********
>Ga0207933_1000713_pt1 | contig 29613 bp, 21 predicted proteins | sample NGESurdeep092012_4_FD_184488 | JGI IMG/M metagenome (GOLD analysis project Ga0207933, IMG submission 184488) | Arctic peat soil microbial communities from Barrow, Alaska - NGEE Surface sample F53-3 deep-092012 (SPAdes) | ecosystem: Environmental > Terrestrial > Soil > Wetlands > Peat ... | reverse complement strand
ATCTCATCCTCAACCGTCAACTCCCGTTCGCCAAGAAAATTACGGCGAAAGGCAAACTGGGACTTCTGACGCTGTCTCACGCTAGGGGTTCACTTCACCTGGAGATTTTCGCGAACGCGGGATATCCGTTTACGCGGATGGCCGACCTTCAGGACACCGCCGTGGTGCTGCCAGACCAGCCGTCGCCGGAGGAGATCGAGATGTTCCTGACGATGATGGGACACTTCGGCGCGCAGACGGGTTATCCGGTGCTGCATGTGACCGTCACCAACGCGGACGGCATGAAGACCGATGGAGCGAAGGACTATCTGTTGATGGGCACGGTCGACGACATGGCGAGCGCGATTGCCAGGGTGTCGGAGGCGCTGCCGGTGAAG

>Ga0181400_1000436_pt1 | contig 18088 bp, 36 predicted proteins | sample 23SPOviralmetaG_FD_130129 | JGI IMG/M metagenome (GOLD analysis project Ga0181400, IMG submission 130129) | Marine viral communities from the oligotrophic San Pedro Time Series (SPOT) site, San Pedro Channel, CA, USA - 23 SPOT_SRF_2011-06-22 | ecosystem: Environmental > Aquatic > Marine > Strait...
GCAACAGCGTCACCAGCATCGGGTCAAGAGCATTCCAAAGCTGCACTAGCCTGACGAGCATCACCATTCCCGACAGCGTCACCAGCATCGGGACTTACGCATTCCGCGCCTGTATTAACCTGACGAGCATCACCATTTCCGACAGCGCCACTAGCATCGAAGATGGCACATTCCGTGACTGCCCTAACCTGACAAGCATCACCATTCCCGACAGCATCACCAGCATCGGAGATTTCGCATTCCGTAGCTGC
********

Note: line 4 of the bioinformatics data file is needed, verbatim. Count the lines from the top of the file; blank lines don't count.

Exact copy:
GCAACAGCGTCACCAGCATCGGGTCAAGAGCATTCCAAAGCTGCACTAGCCTGACGAGCATCACCATTCCCGACAGCGTCACCAGCATCGGGACTTACGCATTCCGCGCCTGTATTAACCTGACGAGCATCACCATTTCCGACAGCGCCACTAGCATCGAAGATGGCACATTCCGTGACTGCCCTAACCTGACAAGCATCACCATTCCCGACAGCATCACCAGCATCGGAGATTTCGCATTCCGTAGCTGC